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The states with the most job growth for Electromechanical Engineering Technologist are Utah, Nevada, and Connecticut. Watch out if you plan on working in Vermont, West Virginia, or South Dakota. These states have the worst job growth for this type of profession.

Electromechanical Engineering Technologist Salary

The typical yearly salary for Electromechanical Engineering Technologists is somewhere between $36,120 and $98,720.

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Electromechanical Engineering Technologists who work in District of Columbia, Maryland, or Maine, make the highest salaries.

How much do Electromechanical Engineering Technologists make in each U.S. state?

State Annual Mean Salary
Alabama $59,380
Alaska $71,850
Arizona $59,210
Arkansas $60,310
California $71,420
Colorado $63,590
Connecticut $64,510
Delaware $51,380
District of Columbia $92,600
Florida $58,860
Georgia $59,830
Hawaii $76,070
Idaho $55,540
Illinois $63,760
Indiana $58,450
Iowa $57,620
Kansas $65,870
Kentucky $58,880
Louisiana $59,930
Maine $79,670
Maryland $84,790
Massachusetts $64,220
Michigan $64,270
Minnesota $57,440
Mississippi $60,500
Missouri $59,830
Montana $59,810
Nebraska $57,630
Nevada $71,330
New Hampshire $57,730
New Jersey $75,380
New Mexico $78,160
New York $63,780
North Carolina $63,600
North Dakota $75,030
Ohio $61,060
Oklahoma $63,790
Oregon $56,890
Pennsylvania $57,210
Rhode Island $73,240
South Carolina $70,820
South Dakota $51,110
Tennessee $57,800
Texas $66,630
Utah $56,480
Vermont $58,960
Virginia $77,280
Washington $74,810
West Virginia $70,550
Wisconsin $58,780
Wyoming $67,110

What Tools do Electromechanical Engineering Technologists Use?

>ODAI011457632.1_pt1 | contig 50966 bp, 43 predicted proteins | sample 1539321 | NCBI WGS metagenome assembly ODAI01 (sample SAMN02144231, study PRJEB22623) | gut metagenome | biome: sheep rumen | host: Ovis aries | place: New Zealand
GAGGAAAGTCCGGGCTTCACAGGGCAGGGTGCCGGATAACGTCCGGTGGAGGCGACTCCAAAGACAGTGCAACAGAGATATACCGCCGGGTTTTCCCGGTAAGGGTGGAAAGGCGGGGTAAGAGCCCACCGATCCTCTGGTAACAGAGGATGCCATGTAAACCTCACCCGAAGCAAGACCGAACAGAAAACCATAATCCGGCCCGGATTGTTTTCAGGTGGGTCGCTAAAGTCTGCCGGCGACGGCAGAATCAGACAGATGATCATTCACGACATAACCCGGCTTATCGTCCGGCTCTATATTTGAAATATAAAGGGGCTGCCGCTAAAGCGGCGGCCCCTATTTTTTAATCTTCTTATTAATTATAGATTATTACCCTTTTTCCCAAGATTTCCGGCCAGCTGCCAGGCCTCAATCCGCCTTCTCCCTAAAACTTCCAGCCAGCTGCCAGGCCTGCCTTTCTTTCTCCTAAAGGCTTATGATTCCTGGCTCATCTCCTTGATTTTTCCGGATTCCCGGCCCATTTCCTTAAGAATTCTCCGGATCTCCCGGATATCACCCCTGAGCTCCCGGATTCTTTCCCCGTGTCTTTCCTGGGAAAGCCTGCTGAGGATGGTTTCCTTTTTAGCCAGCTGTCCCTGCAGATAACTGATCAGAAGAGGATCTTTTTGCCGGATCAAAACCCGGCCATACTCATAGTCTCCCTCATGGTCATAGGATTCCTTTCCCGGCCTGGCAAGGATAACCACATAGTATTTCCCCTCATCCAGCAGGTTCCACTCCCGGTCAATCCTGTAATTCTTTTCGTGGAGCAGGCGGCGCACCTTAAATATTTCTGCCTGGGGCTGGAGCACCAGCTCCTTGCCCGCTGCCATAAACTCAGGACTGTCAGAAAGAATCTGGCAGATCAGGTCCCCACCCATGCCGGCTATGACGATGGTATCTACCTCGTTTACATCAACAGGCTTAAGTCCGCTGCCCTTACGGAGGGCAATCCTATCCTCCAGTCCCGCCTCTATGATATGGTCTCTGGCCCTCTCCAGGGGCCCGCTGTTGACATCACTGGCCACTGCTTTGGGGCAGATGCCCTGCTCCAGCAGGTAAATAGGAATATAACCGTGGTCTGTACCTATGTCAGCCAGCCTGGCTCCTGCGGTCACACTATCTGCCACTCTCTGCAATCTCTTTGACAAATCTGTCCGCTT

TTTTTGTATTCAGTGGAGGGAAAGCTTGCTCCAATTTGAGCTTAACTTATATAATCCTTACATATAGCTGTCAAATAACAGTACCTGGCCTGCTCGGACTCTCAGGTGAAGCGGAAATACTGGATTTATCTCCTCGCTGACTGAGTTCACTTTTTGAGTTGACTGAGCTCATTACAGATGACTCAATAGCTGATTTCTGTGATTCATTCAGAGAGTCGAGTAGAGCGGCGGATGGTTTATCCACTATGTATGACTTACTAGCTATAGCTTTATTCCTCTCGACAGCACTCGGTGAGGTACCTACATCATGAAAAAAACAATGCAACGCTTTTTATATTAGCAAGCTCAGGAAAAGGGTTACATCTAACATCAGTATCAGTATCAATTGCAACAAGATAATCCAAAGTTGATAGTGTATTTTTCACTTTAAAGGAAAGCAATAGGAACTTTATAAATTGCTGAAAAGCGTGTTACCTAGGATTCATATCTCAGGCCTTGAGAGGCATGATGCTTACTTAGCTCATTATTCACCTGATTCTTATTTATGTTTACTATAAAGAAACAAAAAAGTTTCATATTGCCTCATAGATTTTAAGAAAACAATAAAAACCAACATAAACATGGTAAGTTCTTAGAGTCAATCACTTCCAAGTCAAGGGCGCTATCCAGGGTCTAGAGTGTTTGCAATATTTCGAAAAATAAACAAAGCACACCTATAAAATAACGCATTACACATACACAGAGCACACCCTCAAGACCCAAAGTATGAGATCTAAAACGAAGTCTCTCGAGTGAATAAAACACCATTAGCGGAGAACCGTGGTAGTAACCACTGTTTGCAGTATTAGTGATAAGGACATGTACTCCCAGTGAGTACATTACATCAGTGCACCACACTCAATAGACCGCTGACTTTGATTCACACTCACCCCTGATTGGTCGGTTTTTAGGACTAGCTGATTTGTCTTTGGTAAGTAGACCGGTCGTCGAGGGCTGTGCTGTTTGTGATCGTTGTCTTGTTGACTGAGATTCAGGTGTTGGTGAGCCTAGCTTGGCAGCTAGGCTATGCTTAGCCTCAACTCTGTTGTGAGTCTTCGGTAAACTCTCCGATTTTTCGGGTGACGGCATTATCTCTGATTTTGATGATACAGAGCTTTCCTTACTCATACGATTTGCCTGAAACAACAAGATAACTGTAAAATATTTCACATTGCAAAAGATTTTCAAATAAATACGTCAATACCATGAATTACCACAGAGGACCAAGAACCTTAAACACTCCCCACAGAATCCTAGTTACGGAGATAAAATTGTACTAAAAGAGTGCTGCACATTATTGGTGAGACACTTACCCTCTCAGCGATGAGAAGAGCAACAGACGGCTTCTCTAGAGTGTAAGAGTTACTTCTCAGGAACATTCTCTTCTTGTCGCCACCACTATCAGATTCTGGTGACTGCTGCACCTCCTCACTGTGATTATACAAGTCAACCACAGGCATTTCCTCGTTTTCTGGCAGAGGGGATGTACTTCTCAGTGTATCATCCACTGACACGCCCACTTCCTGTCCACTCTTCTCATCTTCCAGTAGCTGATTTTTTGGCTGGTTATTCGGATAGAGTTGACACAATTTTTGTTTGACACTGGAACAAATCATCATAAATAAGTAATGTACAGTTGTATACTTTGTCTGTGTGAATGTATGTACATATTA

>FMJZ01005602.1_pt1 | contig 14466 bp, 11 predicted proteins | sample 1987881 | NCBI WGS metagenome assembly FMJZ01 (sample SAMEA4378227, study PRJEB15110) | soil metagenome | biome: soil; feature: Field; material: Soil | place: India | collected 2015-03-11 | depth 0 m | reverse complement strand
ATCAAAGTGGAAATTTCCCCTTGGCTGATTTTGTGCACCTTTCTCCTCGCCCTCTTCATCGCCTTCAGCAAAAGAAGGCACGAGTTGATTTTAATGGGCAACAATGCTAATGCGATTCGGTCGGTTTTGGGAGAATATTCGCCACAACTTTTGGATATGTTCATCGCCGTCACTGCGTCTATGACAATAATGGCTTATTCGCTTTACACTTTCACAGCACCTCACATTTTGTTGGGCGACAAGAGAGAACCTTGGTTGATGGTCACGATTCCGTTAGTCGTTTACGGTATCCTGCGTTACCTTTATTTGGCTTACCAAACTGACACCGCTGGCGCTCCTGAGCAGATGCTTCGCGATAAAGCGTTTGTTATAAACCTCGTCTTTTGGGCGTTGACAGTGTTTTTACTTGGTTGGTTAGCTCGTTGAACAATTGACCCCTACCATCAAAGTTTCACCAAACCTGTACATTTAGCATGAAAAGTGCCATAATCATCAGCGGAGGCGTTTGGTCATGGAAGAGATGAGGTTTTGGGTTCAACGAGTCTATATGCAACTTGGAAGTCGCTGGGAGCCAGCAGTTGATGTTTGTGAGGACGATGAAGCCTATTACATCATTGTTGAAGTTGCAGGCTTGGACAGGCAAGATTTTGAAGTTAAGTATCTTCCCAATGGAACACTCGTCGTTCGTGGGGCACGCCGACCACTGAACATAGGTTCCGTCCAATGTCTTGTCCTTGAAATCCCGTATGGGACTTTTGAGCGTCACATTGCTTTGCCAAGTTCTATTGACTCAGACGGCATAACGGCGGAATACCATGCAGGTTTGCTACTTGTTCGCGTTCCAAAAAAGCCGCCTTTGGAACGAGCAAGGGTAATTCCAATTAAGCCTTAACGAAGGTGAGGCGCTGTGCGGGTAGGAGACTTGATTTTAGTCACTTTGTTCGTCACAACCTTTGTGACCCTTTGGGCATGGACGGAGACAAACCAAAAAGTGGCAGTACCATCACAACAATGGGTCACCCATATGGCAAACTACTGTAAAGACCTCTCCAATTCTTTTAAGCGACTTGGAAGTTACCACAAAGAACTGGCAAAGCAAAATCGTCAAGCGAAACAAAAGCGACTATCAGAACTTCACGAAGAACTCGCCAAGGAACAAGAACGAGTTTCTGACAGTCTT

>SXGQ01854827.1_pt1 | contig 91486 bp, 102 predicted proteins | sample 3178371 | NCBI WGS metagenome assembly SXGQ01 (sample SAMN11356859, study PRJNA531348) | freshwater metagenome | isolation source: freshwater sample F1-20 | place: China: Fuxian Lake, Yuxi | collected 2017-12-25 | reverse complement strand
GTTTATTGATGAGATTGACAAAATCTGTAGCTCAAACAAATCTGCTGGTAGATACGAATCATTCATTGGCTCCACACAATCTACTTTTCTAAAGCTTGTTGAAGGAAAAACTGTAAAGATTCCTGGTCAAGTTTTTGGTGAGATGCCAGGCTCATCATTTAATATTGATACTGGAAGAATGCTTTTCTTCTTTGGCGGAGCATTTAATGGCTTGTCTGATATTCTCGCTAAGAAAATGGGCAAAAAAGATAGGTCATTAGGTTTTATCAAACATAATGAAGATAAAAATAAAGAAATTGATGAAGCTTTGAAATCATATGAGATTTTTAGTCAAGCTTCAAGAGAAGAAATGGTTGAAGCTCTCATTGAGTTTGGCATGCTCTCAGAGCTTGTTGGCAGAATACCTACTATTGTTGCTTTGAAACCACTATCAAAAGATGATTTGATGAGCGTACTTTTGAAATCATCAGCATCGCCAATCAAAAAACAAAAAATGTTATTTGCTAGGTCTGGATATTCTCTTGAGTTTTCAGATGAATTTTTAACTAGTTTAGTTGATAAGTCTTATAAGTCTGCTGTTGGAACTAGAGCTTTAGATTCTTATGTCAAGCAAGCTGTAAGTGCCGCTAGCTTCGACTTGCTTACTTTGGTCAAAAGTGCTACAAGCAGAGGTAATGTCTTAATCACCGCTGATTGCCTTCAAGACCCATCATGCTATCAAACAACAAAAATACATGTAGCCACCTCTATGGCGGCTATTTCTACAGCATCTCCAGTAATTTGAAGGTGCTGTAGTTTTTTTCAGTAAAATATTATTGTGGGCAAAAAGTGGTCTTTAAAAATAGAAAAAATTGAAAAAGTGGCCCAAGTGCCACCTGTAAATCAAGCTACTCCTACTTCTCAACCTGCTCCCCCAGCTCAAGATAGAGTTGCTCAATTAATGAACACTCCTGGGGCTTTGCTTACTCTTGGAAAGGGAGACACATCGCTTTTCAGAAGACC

Although they’re not necessarily needed for all jobs, the following technologies are used by many Electromechanical Engineering Technologists:

  • Microsoft Excel
  • Microsoft Word
  • Microsoft Office
  • Microsoft PowerPoint
  • Microsoft Access
  • Autodesk AutoCAD
  • The MathWorks MATLAB
  • Computer aided design CAD software
  • National Instruments LabVIEW
  • Dassault Systemes SolidWorks
  • PTC Creo Parametric
  • The MathWorks Simulink
  • Autodesk Inventor
  • Rapid prototyping software
  • Rockwell RSLogix
  • National Instruments Multisim

Becoming an Electromechanical Engineering Technologist

What education or degrees do I need to become an Electromechanical Engineering Technologist?

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How many years of work experience do I need?

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Where Electromechanical Engineering Technologists Work

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Below are examples of industries where Electromechanical Engineering Technologists work:

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References:

Image Credit: Airman 1st Class Ryan Conroy via Public domain

More about our data sources and methodologies.